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MONDAY, FEBRUARY 6, 2012, 6:00 PM at 6 p.m. at the Chautauqua Community House$10 ($7 Member), Tickets available Online
Adaptation to a warming climate is one possibility that seems more likely as efforts to curb carbon emissions falter. Among these are: shifting crops to drought- and heat-tolerant varieties to ensure food security; sea walls built to stave off effects of sea-level rise in low lying areas; and greater dependence on non-fossil fuel energy options to reduce global carbon emissions. But what do policy makers in megacities, particularly in developing nations, need to consider in order to better protect their citizens from future climate hazards? How about decision makers in Colorado and the U.S. West? And what plans does the City of Boulder have under way to manage greater fluctuations in temperature and precipitation? Three speakers will discuss some climate-adaptation strategies from global to local perspectives, including:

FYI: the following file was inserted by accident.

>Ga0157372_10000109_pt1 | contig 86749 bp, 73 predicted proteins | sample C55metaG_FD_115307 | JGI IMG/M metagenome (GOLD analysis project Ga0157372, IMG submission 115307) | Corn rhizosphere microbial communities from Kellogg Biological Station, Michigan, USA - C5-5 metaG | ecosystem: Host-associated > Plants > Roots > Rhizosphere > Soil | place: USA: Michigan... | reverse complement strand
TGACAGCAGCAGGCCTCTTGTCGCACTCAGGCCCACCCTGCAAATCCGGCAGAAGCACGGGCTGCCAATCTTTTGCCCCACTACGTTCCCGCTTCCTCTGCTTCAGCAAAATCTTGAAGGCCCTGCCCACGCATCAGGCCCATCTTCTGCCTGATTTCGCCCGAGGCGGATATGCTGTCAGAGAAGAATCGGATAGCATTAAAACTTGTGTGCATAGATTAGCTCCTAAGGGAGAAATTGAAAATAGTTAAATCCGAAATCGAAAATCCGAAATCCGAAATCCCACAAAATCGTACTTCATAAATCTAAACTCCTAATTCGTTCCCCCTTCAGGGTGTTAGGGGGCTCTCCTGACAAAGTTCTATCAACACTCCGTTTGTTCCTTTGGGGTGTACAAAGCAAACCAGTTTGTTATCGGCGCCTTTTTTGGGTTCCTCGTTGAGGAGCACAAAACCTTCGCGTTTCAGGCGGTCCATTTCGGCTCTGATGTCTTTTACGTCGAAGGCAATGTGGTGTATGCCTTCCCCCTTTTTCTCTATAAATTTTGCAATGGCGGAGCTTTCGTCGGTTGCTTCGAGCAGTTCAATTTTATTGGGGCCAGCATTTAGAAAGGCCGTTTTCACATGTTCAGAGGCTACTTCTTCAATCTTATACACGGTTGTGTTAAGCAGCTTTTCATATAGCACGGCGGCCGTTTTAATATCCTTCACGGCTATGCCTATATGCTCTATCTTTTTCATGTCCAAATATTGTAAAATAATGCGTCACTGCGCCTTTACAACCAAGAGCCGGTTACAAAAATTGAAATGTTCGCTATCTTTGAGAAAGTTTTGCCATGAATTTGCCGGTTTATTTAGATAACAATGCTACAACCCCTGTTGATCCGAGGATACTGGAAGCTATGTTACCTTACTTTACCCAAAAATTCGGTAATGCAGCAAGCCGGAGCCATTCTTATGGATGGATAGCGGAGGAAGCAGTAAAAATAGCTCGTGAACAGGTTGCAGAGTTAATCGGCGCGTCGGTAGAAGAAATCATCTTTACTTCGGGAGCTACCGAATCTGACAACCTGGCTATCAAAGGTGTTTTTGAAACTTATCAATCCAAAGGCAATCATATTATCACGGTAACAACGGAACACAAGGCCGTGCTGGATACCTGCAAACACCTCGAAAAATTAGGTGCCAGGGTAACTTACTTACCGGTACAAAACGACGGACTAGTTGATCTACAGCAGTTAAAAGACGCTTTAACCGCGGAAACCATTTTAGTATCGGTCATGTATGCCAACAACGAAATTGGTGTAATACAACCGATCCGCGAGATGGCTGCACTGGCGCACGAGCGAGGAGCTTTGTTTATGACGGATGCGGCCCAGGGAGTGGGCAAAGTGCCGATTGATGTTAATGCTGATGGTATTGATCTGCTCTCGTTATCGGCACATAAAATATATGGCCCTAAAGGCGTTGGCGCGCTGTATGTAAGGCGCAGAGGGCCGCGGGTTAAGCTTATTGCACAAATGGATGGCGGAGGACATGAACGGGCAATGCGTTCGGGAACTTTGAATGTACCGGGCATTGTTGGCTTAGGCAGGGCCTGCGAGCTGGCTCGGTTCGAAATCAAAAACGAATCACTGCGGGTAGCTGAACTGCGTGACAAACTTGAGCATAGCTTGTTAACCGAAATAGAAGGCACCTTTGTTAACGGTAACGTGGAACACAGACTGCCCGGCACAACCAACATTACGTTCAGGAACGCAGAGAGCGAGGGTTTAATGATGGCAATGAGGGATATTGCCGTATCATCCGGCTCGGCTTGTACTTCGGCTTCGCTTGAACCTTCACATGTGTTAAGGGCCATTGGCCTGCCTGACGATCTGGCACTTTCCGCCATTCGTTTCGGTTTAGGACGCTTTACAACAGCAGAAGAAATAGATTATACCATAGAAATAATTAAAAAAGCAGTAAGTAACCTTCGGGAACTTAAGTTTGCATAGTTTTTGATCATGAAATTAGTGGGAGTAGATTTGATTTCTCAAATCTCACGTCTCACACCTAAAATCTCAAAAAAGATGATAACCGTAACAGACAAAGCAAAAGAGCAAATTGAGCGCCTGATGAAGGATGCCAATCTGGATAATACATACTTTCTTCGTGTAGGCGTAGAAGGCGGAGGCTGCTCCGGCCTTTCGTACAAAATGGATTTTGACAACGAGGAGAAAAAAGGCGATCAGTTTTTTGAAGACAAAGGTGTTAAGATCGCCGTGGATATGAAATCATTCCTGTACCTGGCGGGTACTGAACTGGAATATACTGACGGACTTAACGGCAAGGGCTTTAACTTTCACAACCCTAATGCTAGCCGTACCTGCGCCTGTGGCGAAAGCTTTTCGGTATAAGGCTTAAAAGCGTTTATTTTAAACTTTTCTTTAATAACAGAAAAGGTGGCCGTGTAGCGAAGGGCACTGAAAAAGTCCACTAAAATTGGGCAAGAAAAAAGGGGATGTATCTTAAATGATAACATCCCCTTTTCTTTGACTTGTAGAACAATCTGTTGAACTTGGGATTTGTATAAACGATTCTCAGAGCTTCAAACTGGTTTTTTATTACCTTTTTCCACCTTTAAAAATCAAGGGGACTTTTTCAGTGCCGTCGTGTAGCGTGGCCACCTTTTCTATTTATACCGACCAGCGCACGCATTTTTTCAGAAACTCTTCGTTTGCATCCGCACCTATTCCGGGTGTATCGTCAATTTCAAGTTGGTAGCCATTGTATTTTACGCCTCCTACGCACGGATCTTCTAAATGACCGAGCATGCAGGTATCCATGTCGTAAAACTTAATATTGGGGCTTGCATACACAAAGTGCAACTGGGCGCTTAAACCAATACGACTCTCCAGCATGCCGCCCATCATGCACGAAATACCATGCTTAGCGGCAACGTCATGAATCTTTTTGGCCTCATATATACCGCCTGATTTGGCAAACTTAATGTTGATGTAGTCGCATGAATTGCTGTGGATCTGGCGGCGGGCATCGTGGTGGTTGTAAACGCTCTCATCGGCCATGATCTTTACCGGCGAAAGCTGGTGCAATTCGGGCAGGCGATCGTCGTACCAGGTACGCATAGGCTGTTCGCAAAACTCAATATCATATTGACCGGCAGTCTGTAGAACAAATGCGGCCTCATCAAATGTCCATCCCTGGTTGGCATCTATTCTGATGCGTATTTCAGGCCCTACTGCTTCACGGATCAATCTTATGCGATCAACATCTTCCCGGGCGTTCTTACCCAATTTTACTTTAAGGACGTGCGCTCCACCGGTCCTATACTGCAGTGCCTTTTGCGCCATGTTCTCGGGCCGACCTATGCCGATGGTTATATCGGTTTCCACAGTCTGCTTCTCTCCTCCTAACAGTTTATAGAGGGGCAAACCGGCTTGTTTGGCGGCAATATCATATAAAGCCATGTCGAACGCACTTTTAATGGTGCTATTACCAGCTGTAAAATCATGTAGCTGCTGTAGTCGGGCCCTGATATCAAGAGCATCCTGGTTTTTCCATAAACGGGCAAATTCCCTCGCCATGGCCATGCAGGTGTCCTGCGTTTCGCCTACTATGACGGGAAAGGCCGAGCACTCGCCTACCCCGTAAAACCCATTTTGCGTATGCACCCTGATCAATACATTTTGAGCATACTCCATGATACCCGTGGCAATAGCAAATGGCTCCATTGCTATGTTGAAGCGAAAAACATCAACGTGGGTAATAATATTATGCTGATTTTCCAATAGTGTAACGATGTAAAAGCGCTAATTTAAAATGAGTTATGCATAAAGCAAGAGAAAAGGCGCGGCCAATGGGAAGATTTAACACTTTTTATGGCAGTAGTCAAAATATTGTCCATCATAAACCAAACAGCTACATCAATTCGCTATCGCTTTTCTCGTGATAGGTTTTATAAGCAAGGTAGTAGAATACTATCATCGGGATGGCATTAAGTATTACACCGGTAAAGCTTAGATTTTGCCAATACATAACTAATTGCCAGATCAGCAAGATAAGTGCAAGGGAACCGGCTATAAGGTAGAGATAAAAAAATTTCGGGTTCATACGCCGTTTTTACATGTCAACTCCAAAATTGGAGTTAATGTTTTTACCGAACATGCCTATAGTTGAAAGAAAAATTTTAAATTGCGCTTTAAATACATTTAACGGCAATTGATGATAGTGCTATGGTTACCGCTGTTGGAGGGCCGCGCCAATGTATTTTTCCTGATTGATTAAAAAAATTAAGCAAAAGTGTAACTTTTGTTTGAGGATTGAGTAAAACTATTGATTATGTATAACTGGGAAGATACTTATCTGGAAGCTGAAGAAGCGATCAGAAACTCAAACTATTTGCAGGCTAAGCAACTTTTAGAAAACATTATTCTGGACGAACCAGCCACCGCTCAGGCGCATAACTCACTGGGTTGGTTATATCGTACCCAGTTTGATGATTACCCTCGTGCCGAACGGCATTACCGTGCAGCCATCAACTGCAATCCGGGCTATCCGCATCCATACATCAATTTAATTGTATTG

Paty Romero-Lankao, a National Center for Atmospheric Research (NCAR) scientist, will explore how population-dense megacities in developing nations manage vulnerability to climate change risks such as heat waves, rising sea levels, and extreme weather events. Tom Iseman, program director for water and climate adaptation at the Western Governors’ Association, an organization serving 19 western governors and three US-flag Pacific islands, will discuss approaches that Colorado and US western states have looked at for climate adaptation. Kara Mertz, Boulder's Local Environmental Action Manager who oversees the City of Boulder’s Climate Action Plan, will share Boulder’s future climate vision and adaptation strategies.